Who Will Win Best Score?
By JIM FUSILLI
With 10 and 11 nominations, respectively, “The Artist” and “Hugo” received the most Oscar nods of any film for 2011. In addition to vying for Best Picture, the two are among the five nominees for Best Original Score. Ludovic Bource’s music for “The Artist” supports not only the film’s comedic and dramatic sequences but also several of its rousing musical dance numbers. For “Hugo,” Howard Shore brings an additional layer of magic to the tale of a young Parisian boy who reinvigorates the forgotten French filmmaker Georges Méliès. The winners will be announced Sunday night.
Scores by Alberto Iglesias, for “Tinker Tailor Solider Spy,” and John Williams, for “The Adventures of Tintin” and “War Horse”—the last also a Best Picture nominee—round out the category. And whereas last year’s winner, Trent Reznor and Atticus Ross’s work for “The Social Network,” was built largely on electronic music and ambient sounds, all five nominees this year utilize a full orchestra.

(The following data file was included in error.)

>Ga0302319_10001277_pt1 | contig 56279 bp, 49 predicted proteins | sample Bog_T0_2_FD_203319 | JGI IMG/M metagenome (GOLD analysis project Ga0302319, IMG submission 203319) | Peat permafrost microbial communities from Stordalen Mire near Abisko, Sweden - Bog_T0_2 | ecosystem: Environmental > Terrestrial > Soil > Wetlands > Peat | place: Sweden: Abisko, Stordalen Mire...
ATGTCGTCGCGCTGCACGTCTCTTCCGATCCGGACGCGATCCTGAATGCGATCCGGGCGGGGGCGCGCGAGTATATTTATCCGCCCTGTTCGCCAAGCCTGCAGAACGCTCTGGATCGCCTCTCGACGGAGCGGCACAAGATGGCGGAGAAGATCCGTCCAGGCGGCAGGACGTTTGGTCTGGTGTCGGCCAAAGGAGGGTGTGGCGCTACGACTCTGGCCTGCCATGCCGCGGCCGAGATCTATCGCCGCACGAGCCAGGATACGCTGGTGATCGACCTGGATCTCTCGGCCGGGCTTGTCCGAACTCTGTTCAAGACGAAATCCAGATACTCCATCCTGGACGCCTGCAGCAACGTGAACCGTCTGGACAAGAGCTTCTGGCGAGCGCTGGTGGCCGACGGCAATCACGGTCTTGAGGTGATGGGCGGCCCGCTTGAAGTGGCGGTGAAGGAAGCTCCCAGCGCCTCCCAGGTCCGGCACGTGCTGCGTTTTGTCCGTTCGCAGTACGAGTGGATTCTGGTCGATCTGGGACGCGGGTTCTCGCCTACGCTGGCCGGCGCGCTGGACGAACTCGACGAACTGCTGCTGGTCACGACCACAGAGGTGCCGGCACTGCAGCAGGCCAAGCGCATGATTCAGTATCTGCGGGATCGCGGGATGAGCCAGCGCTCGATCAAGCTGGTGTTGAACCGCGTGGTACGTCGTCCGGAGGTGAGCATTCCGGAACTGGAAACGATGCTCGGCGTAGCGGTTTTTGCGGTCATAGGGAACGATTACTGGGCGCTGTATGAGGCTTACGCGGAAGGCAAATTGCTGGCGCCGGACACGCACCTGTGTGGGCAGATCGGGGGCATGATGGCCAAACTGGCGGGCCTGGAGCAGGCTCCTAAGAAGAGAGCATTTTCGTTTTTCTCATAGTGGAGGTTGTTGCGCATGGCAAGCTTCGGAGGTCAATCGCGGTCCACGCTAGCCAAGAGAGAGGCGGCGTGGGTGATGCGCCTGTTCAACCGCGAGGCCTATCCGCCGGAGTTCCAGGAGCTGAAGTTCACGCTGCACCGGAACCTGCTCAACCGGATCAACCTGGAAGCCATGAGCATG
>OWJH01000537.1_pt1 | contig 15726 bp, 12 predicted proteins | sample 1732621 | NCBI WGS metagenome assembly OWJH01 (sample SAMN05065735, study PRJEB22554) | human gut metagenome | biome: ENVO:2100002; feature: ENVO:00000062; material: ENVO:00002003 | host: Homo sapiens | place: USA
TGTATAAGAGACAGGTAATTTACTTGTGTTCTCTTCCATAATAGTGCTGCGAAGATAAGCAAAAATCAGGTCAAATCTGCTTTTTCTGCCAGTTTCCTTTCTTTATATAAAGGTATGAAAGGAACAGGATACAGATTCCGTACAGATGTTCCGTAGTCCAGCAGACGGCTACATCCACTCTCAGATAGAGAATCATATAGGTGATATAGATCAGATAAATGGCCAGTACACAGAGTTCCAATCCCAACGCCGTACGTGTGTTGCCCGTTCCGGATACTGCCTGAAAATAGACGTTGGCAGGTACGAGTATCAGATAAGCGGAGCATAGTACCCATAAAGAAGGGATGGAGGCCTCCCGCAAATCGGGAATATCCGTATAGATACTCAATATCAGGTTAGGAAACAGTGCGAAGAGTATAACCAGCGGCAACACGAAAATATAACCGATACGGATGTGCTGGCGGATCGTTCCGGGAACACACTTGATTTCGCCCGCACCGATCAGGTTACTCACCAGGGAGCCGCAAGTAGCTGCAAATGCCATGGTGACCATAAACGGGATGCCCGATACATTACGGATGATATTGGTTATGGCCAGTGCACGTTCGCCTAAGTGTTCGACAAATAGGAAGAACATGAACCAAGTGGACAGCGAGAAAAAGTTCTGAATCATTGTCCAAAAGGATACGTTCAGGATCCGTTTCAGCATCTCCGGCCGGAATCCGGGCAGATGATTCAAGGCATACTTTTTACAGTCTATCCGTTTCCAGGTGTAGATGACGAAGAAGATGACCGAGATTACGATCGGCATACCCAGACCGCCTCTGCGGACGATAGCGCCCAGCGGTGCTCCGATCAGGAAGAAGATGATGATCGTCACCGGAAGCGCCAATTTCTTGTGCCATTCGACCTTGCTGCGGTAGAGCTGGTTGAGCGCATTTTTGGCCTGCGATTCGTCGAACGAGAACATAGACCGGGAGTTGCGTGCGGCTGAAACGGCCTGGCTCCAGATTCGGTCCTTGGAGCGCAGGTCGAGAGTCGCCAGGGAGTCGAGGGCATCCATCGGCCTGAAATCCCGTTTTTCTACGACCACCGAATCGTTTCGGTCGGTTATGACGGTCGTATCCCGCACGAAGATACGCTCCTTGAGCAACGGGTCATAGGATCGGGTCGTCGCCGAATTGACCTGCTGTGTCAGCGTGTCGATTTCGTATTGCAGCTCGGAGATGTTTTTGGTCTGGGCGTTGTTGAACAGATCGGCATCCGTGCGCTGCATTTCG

Mr. Williams, who has won five Oscars and is a 47-time nominee, has created a delightful musical backdrop for Steven Spielberg’s “Tintin,” beginning with its sly, slinky, jazz-inflected overture. Muscular when needed to be, tender without becoming cloying, the score respects the performance-capture 3-D film’s appeal to adults and children, tightening the tension without resorting to terror. As the boy detective and his dog careen from Belgium to the Middle East, the music takes on an international flair. Characters who appear buffoonish or unreliable are judged less harshly thanks to the music; and, sure enough, they soon rise to prove their mettle. Though it’s tempting to compare this score to Mr. Williams’s work for the “Indiana Jones” franchise, a better analogy is the witty, complex music he wrote for Mr. Spielberg’s “Catch Me If You Can,” which similarly added depth and dimension to that film.